Whenever Frank gets himself in some wacky scrape -- insulting his players, making out inexplicable lineups, getting a job with Ethel at the candy factory -- it's chalked up to his being too old-school, too gritty for today's players. It becomes a moral thing, another reason to hate these damned spoiled millionaires. They don't deserve a hard-assed taskmaster like Frank. But we're learning from people who know that Frank is anything but too intense for his players. He's not gritty and old-school; he's lazy and cranky.

Thursday, April 20, 2006

The Wisest Witness

Remember this day, O Nats fans, as the first time we won a series from a team that can actually be considered a real major league team. I wouldn't be bothering to mention it, but I got some advice from my old frat brother Pindar.
Great deeds give choice of many tales. Choose a slight tale, enrich it large, and then let wise men listen.

That sounds like something Boz would do, so maybe he's been listening to Pindar too. So, let's see . . . enrich it large . . .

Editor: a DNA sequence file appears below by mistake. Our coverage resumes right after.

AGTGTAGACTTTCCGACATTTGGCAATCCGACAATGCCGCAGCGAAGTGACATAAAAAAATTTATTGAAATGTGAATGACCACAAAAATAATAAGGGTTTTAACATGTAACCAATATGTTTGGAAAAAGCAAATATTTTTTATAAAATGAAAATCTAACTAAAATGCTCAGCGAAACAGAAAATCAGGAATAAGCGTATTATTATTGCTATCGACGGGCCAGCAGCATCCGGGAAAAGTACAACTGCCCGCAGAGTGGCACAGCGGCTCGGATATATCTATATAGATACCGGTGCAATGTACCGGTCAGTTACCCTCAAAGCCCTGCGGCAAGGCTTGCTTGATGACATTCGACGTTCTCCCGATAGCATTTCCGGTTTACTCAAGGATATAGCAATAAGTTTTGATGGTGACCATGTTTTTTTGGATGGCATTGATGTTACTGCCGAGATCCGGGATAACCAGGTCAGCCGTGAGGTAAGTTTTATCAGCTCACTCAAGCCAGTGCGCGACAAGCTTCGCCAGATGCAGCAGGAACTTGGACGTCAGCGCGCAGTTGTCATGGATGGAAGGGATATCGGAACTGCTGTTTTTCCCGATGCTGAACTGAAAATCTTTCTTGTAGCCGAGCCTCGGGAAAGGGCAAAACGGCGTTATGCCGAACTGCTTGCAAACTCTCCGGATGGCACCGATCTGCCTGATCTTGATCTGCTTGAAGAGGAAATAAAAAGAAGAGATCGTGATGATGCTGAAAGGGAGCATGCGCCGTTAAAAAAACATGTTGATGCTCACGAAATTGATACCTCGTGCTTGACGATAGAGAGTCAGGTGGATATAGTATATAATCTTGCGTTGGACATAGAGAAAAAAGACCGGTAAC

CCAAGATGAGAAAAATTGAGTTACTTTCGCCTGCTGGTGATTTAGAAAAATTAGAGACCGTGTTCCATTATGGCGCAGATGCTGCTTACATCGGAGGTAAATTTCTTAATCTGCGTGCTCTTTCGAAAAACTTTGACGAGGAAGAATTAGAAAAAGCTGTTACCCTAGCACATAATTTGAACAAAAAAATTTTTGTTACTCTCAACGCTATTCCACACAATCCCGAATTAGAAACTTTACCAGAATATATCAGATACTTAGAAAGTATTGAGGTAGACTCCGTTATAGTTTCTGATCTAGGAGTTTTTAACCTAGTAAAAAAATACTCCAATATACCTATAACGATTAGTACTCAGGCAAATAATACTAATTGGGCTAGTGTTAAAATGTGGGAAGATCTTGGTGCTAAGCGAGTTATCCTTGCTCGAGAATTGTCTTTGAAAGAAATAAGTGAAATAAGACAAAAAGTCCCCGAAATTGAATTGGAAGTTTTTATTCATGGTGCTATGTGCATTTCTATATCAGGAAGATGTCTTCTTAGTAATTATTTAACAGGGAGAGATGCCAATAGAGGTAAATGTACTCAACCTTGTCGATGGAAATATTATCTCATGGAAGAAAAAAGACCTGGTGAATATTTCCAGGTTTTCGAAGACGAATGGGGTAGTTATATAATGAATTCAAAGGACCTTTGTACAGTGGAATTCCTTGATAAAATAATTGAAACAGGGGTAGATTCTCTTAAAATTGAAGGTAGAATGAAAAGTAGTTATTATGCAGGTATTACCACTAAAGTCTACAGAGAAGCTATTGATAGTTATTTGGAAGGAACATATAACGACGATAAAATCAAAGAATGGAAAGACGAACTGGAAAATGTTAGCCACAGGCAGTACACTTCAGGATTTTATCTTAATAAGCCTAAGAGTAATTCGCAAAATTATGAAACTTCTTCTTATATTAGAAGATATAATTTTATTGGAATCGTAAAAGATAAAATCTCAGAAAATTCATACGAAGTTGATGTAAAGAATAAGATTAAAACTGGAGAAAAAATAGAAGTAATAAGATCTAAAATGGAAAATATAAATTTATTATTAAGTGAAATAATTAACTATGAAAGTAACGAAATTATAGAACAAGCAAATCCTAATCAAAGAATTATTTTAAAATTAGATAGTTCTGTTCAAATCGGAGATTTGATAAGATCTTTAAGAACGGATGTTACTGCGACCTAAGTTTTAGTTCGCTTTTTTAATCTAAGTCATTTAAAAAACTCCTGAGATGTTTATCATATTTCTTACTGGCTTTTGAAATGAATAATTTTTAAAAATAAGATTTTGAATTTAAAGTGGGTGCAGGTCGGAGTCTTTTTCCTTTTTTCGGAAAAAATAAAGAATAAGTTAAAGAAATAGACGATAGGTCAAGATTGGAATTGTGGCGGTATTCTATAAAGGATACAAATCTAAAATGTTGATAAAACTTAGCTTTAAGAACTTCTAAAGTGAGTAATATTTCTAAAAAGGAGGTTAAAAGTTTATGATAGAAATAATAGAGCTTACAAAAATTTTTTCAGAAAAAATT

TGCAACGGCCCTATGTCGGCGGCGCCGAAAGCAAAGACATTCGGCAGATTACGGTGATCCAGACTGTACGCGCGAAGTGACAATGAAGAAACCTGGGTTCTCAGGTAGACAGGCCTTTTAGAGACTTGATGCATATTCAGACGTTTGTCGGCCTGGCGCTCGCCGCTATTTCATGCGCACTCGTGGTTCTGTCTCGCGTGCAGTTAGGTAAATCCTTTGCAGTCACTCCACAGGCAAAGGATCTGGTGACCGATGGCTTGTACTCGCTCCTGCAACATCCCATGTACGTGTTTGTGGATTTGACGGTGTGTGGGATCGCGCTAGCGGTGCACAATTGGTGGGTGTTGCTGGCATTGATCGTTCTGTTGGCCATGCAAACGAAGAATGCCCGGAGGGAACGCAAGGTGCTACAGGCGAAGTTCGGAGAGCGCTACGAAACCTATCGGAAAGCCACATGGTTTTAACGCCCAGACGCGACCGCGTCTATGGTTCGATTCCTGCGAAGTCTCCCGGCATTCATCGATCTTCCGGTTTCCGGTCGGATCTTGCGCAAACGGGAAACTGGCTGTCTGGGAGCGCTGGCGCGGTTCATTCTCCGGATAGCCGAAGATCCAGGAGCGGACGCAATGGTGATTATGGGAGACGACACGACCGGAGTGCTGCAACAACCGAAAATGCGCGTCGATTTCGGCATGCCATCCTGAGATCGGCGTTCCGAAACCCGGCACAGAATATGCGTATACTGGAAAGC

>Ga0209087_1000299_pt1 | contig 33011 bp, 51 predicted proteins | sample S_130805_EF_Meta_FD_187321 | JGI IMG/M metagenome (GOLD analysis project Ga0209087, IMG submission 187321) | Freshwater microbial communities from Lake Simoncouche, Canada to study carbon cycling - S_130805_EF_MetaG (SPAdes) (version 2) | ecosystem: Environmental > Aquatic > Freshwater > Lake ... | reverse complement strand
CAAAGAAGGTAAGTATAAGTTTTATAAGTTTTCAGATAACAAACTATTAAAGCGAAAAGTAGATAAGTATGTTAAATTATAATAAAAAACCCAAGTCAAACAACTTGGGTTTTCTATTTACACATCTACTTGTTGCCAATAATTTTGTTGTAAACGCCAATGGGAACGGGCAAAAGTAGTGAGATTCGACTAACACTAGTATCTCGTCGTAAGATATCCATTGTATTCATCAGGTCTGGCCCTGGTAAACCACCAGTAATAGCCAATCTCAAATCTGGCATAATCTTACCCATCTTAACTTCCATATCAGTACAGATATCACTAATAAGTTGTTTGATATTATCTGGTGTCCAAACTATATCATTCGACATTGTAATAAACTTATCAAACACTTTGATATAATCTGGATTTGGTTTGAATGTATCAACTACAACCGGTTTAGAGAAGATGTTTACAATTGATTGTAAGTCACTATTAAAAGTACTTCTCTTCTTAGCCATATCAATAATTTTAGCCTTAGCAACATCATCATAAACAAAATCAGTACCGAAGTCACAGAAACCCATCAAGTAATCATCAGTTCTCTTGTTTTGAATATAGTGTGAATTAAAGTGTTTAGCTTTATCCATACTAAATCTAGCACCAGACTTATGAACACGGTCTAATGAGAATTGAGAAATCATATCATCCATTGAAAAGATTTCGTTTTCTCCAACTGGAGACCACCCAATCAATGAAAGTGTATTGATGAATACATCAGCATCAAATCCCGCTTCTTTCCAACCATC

• Nick Johnson is the MVP. He only has half as many homers as Albert Pujols, but RFK is -- according to Science -- three times as hard to hit in as Busch. So actually he has five more homers than Pujols, and I bet you feel pretty dumb for even bringing it up.
  • You internet types are always on about how Frank's no good. Well he just won his 1,000th game. Everyone on the internet loves Bill James, but how many games did he win? I'm not sure, but I bet it's less than 1,000.
  • If the Mets did not exist, the Nationals would be good. Assuming that Pedro Martinez would cease to exist along with the Mets.
  • Alfonso Soriano is the greatest player in Washington Nationals history, and I'm including Walter Johnson.